President Nana Addo Dankwa Akufo-Addo has asked the Governor of the Bank of Ghana (BoG) to take another look at the existing interest rates in the country. He said a downward review of the interest rates was crucial in making the private sector competitive to help deliver a Ghana beyond aid. Addressing the Chief Executive Officers’ (CEOs) Executive Forum in Accra yesterday, the President said: “I have requested the Governor of the Bank of Ghana to interrogate the issue of high interest rates in Ghana and how the problem can de addressed to enhance the competitiveness of the private sector.”
He said although the government had succeeded in stabilising the economy through improved micro-economic indicators over the last two years, high interest rates were still affecting the profitability of businesses. The current interest rate by the Central Bank is 16 per cent but the President said it needed to be brought down further to create an enabling environment for businesses.“I am committed to fiscal rectitude becoming an essential feature of our DNA in the management of our public finances and national economy,” President Akufo-Addo said.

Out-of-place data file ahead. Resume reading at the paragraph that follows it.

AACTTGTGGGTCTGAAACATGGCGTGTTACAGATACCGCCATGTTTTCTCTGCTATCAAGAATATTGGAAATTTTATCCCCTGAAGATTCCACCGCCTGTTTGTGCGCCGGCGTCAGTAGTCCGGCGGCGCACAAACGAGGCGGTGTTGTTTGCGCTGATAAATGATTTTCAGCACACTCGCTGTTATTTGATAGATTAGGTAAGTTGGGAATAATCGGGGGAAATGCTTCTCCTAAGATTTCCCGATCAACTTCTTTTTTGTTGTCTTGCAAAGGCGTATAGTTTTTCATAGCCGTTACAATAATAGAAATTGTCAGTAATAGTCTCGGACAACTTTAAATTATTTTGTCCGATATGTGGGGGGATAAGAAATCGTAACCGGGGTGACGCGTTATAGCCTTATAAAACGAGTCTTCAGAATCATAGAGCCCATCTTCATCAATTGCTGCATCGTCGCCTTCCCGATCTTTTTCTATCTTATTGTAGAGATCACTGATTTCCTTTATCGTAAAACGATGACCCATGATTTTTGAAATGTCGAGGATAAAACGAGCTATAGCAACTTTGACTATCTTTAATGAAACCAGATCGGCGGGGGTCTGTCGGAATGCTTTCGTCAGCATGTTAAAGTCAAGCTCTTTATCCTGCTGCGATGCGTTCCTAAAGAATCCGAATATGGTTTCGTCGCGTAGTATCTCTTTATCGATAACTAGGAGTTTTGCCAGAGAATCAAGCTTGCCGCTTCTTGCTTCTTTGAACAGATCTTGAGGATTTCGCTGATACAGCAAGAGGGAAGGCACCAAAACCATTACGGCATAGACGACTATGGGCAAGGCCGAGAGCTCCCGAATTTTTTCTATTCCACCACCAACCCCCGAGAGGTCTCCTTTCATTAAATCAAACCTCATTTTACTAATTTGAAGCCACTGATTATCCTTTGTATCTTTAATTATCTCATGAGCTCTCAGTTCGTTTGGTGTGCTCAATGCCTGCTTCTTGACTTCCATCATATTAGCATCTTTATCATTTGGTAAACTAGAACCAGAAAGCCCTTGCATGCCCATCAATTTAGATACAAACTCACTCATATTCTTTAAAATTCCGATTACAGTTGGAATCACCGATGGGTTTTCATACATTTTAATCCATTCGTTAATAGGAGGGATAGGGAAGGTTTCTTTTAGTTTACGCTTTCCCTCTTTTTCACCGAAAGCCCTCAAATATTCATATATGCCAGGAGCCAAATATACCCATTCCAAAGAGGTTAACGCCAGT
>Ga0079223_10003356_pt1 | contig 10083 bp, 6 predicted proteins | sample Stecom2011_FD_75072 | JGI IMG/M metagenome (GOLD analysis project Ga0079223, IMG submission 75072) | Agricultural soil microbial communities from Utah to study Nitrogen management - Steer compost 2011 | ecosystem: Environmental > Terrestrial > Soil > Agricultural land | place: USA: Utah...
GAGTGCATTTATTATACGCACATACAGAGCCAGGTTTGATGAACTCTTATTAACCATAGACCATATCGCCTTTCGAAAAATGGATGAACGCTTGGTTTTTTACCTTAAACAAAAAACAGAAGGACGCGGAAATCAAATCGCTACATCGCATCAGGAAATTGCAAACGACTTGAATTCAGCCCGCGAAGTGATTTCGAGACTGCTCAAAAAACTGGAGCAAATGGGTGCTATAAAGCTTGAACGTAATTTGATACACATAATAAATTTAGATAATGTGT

CEOs Executive Forum
The CEOs Executive Forum is part of the government’s comprehensive public-private partnership (PPP) dialogue framework designed to provide structures to institutionalise mechanisms for consultation between the government, and the public and private sector actors.The event was attended by the Minister of Trade and Industry, Mr Alan Kyerematen; the Minister of Roads and Highways, Mr Kwasi Amoako-Atta; the Minister of Finance, Mr Ken Ofori-Atta, and CEOs of state agencies.
Also in attedance were CEOs from top private sector organisations and business entities. President Akufo-Addo underscored the important role the private sector played towards national development and stressed that the programme that was being rolled out by the government was meant “to bring prosperity to our people by working closely with the private sector to transform the economy.”